skip to Main Content
The Bulletin

Illinois Crop Update – September 9, 2023

Talon Becker

Illinois Extension
University of Illinois

September 9, 2023
Recommended citation format: Becker, T. "Illinois Crop Update – September 9, 2023." Illinois Extension, University of Illinois, September 9, 2023. Permalink

Russ Higgins – Extension Commercial Ag Educator

Grundy County

Soil Conditions: Moderately Dry (soil is dry, plants may be browning or stressed, water bodies are low)

Corn is at R5 (dent), and most soy is at R6 (full seed). Fields that still have green tissue are benefitting from recent rainfall. Areas that experienced drought conditions after pollination and during grain fill can expect corn kernel abortion near the ear tip and smaller and lighter kernels. This would be a good year to check stalk strength among hybrids and plan field harvest order accordingly. Some encouragement to hand-pull surviving waterhemp in fields before they produce viable seed. Last week at the Farm Progress Show, Dr. Aaron Hager’s team demonstrated waterhemp samples collected from populations that were resistant to six herbicide modes of action. This includes group 4, the growth regulators which include 2,4-D and dicamba. It has been an uneventful insect pest year to date; however, soybean aphids were recently collected in northeast Illinois by the Suction Trap Network and stink bugs are easily found in soy fields I have visited.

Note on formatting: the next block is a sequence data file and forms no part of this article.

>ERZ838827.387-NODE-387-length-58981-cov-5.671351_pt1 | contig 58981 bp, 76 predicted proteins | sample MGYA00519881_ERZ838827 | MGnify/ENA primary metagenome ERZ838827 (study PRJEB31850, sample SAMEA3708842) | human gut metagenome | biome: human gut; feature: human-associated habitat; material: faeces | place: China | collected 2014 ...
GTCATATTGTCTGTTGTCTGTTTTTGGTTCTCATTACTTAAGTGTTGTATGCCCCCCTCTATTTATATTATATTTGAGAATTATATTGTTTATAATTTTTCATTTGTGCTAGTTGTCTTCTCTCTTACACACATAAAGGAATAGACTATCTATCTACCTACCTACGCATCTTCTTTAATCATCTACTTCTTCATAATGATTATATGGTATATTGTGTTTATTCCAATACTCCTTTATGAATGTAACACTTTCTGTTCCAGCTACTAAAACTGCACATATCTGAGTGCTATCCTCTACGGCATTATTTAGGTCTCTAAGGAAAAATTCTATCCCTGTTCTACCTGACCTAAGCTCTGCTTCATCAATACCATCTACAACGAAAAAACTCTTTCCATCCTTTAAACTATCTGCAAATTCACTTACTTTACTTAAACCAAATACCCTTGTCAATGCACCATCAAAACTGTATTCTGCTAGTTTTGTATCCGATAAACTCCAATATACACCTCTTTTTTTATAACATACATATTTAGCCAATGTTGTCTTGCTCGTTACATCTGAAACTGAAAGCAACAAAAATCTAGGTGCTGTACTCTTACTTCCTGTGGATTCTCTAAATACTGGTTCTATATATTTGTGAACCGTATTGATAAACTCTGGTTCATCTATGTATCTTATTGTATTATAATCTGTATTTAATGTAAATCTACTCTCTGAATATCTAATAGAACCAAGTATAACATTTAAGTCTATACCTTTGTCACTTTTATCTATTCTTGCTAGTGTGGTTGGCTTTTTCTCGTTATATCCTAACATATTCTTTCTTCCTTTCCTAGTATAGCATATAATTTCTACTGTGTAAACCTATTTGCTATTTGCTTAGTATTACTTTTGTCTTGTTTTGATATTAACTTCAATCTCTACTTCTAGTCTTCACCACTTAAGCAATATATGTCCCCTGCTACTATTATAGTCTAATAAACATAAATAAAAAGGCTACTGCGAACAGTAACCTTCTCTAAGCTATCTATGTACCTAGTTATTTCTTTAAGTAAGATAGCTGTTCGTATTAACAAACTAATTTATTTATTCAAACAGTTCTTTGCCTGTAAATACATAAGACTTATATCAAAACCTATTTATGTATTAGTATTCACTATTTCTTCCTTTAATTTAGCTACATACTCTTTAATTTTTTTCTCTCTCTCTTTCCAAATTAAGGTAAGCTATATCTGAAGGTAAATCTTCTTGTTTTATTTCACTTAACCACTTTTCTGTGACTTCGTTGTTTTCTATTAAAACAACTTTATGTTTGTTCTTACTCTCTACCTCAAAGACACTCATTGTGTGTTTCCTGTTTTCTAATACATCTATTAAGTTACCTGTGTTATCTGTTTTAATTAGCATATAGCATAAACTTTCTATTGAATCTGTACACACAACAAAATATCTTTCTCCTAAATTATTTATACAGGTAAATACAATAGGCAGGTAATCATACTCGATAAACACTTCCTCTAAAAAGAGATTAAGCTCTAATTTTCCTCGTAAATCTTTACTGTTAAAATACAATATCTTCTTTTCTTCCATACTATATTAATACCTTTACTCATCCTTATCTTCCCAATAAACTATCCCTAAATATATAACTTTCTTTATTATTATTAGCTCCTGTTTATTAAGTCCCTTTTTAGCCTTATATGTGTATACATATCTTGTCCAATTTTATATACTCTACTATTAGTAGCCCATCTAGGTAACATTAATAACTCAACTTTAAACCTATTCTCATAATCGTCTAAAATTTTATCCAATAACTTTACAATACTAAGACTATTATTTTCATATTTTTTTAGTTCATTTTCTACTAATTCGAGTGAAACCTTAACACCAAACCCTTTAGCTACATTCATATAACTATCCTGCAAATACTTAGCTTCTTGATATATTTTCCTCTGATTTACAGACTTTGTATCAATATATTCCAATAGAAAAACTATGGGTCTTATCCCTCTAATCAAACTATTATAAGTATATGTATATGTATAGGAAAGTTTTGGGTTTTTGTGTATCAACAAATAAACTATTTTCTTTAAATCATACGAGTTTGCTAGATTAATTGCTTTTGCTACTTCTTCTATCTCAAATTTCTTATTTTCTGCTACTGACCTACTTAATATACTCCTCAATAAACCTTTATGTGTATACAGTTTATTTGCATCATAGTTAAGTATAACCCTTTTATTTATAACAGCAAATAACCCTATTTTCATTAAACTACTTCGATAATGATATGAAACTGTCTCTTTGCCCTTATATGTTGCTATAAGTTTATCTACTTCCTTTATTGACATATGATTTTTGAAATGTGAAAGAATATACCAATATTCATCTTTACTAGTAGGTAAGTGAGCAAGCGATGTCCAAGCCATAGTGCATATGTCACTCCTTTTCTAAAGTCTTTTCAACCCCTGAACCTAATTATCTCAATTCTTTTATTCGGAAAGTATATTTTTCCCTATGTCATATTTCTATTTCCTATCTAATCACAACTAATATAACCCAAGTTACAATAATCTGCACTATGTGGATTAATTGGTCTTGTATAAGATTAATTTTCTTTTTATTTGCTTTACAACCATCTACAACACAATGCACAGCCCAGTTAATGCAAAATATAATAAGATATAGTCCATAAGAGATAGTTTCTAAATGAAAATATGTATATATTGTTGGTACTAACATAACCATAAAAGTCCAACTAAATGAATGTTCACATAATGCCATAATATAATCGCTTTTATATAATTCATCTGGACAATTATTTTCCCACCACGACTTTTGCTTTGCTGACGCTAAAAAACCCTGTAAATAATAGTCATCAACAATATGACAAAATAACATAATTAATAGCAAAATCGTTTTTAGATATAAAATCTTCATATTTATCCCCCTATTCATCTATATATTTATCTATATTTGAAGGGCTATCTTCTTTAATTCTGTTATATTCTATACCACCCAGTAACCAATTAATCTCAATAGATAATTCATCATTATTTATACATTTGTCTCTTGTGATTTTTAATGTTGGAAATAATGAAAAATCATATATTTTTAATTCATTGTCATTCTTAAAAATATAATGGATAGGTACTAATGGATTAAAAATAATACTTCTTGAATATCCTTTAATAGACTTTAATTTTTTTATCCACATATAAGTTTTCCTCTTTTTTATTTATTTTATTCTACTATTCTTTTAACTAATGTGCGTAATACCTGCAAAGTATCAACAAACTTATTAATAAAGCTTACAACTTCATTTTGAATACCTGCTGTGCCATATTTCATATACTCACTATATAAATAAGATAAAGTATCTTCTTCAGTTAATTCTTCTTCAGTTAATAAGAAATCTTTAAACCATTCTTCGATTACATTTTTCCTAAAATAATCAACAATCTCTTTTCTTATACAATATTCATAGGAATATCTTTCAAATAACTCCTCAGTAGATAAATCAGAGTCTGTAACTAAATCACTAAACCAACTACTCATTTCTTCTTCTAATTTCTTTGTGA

Figure 1: Corn – Grundy County, September 7, 2023

Figure 2: Resistant waterhemp – 2023 Farm Progress Show

Figure 3: Green stink bug nymph. Grundy County, September 7, 2023.



Doug Gucker – Extension Local Food Systems and Small Farms Educator

Macon County

Soil Conditions: Mildly Dry (soil is drier than normal, plant growth may have slowed)

Here in my 3-county area (DeWitt, Macon & Piatt), soybeans are in either R7 – beginning maturity or R8 – full maturity stage. All corn fields are in the dent or R5 stage with many fields in the R6 – physiological maturity. A few farmers have started to harvest mature early corn varieties. Noting grasshopper feeding damage on field edges (figure 5).  Areas of local fields where corn was stressed during grain fill are showing signs of stalk quality issues and lodging. It might be worth your time to check stalk quality in corn fields to prevent lodging losses.


Figure 4: Soybeans at R8 or Full Maturity stage.

Figure 5: Corn at R6 or Physiological Maturity stage. This ear is showing signs for grasshopper feeding damage.



Talon Becker – Extension Commercial Agriculture Educator

Champaign County

Soil Conditions: Mildly Dry (soil is drier than normal, plant growth may have slowed)

The corn and soybean crop in northeast Champaign County is continuing to progress towards maturity.  Average temperatures have started to decline, but many fields of corn and soybean are either at, or more commonly, approaching physiological maturity.  Some later season soybeans are still very green across their canopy, but those fields are generally at or very near R6 (full seed).  Approximately 10% of soybean fields I saw in my tour through that portion of the county were in the later stages of R7 (beginning maturity), while most were at R6 (full seed) and early R7.  A similar proportion, although probably a bit lower than 10%, of corn fields appeared to be at R6 (physiological maturity/black layer) based on field checks and a windshield survey.


Figure 6: Earlier maturity soybeans senescing, later maturity soybeans still green. Champaign County, Sept. 9, 2023.

Figure 7: Corn at R5 (dent), but varying stages of dry matter accumulation (milk line).  Champaign County, Sept. 9, 2023.

Figure 8: Corn starting to reach R6 (physiological maturity/black layer). Champaign County, Sept. 9, 2023.

Related Posts
Back To Top